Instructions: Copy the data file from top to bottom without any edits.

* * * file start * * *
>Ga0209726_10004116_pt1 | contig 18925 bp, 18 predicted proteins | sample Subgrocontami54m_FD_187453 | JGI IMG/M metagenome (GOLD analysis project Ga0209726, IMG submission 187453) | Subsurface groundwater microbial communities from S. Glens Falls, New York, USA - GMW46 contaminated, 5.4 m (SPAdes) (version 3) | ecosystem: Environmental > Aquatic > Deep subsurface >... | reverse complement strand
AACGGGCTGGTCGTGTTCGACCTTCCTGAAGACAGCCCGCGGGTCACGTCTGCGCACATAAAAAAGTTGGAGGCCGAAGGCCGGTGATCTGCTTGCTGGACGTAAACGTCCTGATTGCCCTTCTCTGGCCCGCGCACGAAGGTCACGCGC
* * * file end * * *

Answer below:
>Ga0209726_10004116_pt1 | contig 18925 bp, 18 predicted proteins | sample Subgrocontami54m_FD_187453 | JGI IMG/M metagenome (GOLD analysis project Ga0209726, IMG submission 187453) | Subsurface groundwater microbial communities from S. Glens Falls, New York, USA - GMW46 contaminated, 5.4 m (SPAdes) (version 3) | ecosystem: Environmental > Aquatic > Deep subsurface >... | reverse complement strand
AACGGGCTGGTCGTGTTCGACCTTCCTGAAGACAGCCCGCGGGTCACGTCTGCGCACATAAAAAAGTTGGAGGCCGAAGGCCGGTGATCTGCTTGCTGGACGTAAACGTCCTGATTGCCCTTCTCTGGCCCGCGCACGAAGGTCACGCGC